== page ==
Who among us relishes the speech or writing of people who are filled with hatred? The idea of anyone inciting hatred against any ethnic or religious group of people stands in stark contrast to the spirit of tolerance that we Americans have cultivated for centuries. Yet, in the process of trying to legislate against hate speech, the British government has managed to legislate the very thing that they intended to abolish.
Case in point of inciting hatred against a religion is the case of Salman Rushdie. Rushdie’s infamous novel, The Satanic Verses, incited such vitriol among Muslims, that Britain’s attempts to re-establish diplomatic ties with Iran were jeopardized. Rushdie became the target of a Fatwā in 1989, which offered a reward for his assassination. While Rushdie was not assassinated, several publishers and translators of the book worldwide were injured and killed, along with several dozen innocent bystanders.
In a curious case of Stockholm Syndrome, the members of British Parliament appeared to have taken the side of the jihadist Muslims and, in effect, held that Rushdie, the victim, was in fact the instigator of hatred. This is evidenced by the eventual passage of the Racial and Religious Hatred Act in 2006. Rushdie spoke out in opposition to this bill, pointing out that he had no intention of causing hatred against Muslims and, in fact, still considered himself a Muslim. Other detractors of the Act pointed out that the Koran and the Bible could both be perceived as hate speech under this Act. Proponents of the Act asserted that the Koran and the Bible would be protected under the previous Human Rights Act of 1998. In any case, the RRHA creates an envelope of political correctness under which religions must exercise their religious discourse. In essence, the Act was reworded to state that intent must be proven before anyone speaking or writing anything that was regarded incendiary could be prosecuted under the law.
Although the Koran and the Bible per se are not acts of religious hatred under RRHA, Rushdie pointed out that such a law is dangerous to the discourse of any political writers or novelists, who must now look over their shoulders to see if they are potentially running afoul of the law. Indeed, Michael Savage, a US based political writer and broadcaster, has already been banned from Britain, because he was critical of the government’s pacification of Muslim agitators. Although Mr. Savage was speaking out of concern for the eroding ability of the British government to police the radical elements of Islam under the RRHA, it was Mr. Savage who was condemned as an instigator of hatred.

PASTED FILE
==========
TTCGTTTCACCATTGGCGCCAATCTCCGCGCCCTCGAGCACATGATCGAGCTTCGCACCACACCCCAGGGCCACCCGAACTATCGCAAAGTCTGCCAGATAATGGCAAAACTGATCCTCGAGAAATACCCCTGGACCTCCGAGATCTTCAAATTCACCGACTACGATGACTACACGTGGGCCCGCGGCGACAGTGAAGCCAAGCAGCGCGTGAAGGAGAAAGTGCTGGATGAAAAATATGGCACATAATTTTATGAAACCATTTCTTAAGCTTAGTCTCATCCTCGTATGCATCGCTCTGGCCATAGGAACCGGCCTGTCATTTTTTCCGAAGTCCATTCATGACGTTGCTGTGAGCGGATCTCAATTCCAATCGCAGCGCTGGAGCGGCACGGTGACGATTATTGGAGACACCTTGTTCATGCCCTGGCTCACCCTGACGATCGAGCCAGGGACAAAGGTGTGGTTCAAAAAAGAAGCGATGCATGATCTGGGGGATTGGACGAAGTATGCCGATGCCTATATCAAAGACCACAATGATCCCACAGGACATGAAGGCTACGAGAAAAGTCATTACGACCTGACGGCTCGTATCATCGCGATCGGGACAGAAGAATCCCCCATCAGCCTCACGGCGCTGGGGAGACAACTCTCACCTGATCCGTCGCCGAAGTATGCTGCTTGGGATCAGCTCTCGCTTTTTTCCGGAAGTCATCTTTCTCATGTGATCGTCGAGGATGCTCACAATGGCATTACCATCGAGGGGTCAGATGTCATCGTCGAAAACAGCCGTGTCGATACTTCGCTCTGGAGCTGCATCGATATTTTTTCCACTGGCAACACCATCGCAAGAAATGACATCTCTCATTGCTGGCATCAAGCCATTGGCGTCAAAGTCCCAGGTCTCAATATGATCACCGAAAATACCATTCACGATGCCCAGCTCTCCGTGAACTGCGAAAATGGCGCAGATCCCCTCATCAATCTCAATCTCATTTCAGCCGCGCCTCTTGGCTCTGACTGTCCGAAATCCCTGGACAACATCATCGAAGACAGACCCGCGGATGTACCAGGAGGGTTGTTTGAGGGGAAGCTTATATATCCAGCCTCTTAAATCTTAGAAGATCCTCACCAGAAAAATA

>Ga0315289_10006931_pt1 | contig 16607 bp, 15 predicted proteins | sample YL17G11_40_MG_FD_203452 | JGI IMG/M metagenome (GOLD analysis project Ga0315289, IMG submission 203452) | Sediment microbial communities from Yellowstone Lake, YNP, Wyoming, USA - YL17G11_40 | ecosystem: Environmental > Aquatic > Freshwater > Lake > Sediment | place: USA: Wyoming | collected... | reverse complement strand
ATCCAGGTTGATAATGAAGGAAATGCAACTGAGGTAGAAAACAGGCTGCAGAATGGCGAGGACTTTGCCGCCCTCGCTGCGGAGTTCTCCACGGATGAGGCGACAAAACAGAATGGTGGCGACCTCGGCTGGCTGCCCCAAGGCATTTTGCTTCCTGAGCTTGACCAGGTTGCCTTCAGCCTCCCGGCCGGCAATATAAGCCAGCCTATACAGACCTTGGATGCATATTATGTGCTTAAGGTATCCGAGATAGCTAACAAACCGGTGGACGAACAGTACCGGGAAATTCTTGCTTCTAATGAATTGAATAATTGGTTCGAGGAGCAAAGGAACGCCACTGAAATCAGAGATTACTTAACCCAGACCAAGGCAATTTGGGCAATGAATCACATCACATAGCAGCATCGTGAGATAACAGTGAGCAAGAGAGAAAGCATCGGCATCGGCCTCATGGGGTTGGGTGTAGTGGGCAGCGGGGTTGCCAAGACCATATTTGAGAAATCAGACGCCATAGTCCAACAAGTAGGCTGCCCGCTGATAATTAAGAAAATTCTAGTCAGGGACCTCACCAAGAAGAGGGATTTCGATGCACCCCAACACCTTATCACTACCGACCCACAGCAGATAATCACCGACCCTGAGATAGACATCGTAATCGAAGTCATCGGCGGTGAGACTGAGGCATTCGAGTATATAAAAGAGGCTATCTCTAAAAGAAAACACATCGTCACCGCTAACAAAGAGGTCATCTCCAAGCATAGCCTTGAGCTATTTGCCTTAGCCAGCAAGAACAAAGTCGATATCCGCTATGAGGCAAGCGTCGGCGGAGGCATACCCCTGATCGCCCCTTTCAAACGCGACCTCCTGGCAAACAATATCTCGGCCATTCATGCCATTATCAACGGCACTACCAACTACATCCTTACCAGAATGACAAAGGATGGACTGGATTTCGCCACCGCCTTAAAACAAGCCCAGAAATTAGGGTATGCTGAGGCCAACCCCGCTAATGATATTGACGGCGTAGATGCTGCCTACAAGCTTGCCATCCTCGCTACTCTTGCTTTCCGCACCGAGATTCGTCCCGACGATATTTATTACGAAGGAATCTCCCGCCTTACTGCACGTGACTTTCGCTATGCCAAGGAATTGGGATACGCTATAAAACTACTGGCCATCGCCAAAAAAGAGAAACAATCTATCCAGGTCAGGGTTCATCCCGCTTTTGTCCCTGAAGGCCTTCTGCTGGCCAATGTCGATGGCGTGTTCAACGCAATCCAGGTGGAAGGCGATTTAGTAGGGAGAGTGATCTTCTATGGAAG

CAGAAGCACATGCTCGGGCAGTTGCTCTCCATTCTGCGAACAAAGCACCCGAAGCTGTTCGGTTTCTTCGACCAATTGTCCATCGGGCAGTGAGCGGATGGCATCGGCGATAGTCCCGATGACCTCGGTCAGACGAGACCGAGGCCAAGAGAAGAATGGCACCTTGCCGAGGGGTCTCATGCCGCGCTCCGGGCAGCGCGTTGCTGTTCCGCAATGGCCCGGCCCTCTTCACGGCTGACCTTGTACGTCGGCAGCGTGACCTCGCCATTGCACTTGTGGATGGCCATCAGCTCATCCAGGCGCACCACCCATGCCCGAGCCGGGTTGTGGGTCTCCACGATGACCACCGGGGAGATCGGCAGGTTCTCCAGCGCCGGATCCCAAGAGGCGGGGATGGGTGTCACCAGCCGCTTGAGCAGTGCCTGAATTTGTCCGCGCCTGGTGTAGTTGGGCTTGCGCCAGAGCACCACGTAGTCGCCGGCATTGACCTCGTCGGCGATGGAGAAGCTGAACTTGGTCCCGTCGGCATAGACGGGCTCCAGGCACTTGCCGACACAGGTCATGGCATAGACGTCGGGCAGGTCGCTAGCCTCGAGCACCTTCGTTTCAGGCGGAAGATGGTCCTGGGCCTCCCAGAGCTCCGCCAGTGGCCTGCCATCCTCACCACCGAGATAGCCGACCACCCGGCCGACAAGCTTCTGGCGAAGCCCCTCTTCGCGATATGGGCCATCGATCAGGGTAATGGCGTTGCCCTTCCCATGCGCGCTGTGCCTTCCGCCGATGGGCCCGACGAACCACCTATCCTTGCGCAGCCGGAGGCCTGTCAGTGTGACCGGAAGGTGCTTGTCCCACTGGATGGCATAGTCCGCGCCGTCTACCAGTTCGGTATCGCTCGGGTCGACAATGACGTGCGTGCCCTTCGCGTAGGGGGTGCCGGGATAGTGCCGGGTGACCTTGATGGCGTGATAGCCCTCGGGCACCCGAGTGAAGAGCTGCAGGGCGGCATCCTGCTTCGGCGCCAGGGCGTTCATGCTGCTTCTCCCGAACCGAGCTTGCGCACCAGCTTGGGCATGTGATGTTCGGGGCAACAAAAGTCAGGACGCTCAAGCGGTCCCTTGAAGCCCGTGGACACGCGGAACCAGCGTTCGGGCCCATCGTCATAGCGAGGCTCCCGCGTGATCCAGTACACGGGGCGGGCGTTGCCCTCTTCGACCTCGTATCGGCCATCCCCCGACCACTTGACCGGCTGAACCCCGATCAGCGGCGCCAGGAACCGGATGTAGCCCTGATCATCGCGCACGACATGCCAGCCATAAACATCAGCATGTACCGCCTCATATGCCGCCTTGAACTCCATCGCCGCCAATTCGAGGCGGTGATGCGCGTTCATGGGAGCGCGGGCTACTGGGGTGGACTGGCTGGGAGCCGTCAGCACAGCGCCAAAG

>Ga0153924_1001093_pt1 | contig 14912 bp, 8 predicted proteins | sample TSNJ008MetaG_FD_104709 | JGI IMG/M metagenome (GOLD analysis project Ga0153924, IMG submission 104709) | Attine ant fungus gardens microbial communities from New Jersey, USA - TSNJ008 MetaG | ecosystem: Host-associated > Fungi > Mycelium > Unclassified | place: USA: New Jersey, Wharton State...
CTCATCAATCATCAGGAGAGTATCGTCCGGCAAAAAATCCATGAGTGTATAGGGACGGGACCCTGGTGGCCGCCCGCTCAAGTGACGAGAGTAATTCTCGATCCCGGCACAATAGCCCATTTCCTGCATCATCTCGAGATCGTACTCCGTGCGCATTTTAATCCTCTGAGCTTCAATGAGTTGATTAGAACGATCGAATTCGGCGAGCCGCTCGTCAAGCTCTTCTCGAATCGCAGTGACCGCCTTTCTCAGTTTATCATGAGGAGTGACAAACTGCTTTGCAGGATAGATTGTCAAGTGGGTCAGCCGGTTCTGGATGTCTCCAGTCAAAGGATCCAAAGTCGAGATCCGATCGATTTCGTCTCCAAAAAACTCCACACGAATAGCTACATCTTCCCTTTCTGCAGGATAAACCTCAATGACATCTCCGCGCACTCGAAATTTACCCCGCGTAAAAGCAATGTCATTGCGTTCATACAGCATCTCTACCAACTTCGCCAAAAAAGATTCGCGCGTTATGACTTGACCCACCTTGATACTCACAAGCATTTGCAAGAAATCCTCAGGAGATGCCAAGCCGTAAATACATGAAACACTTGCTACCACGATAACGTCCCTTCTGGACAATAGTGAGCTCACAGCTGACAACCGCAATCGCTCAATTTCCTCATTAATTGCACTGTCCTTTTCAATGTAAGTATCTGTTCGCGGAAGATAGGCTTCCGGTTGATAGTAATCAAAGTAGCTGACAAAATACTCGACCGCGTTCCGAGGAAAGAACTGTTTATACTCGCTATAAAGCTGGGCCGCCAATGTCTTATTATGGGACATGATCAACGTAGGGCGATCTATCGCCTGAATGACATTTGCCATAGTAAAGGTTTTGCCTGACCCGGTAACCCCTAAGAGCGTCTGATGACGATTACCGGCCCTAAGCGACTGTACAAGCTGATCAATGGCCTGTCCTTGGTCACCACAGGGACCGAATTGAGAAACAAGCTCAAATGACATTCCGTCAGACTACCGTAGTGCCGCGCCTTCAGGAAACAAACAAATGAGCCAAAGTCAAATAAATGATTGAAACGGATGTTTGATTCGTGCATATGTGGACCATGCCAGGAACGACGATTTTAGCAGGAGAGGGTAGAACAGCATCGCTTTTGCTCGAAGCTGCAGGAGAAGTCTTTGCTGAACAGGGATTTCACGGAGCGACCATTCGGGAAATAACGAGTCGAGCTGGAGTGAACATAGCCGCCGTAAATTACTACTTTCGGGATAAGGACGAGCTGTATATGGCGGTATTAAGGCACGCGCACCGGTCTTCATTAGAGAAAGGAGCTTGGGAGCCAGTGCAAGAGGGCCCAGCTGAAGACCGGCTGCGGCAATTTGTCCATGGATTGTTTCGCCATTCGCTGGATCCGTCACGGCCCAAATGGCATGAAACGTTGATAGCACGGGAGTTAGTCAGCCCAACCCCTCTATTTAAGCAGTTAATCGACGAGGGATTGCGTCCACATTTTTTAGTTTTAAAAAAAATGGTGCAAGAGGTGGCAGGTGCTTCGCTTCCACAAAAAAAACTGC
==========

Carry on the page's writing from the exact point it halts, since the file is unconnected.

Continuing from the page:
The passage of the RRHA illustrates and ongoing attempt to silence anyone who wishes to dispute an officially protected dogma. In similar laws around the world, speaking out against the officially sanctioned version of the Holocaust has become a major criminal offense. These are the first slides down the slippery slope of outright censorship of anything that is not sanctioned by the state. Already, Britain has demonstrated over and over again its willingness to kowtow to a vocal minority. Further insult was added to Rushdie between 1989 and 2002, as the British showed much more concern for pacifying Muslim in the pursuit of treaties than of standing up for the rights of its own citizen, Mr. Rushdie, especially since Mr. Rushdie emphasized that he never intended any offense to his Muslim brothers and made attempts at reconciliation himself.
In essence, RRHA is another step down the long line of a belief that the West can appeal to moderate Islam to create lasting treaties of peace. In the name of peace, the British Parliament is bending over backwards for one ethnic and religious group over others. One must draw a parallel to what is happening in the new war of words and ideas to what happened in the buildup to WWII. Every concession that Britain gave Germany in an attempt to avoid war only resulted, in the end, in strengthening Germany to wage an even more fierce and deadly jihad against Europe and her allies. Why is Britain once again giving such concessions in the name of political correctness? In a fair country, no group would be singled out for special treatment, either positive or negative. Britain is doing just that.
- Salman Rushdie, now the target of an Iranian video game (csmonitor.com)
- In Response to Muslim Rioters, U.S. Embassy Apologizes for Offensive Speech (patheos.com)
- A First Look at Salman Rushdie’s Autobiography (patheos.com)
- On Salman Rushdie and My Apostasy (bigthink.com)
- UK: Converted Muslims singer Cat Stevens (Yusuf Islam) endorses the burning and death of writer Salman Rushdie in 1989 video (themuslimissue.wordpress.com)
- Out of Bounds (kenanmalik.wordpress.com)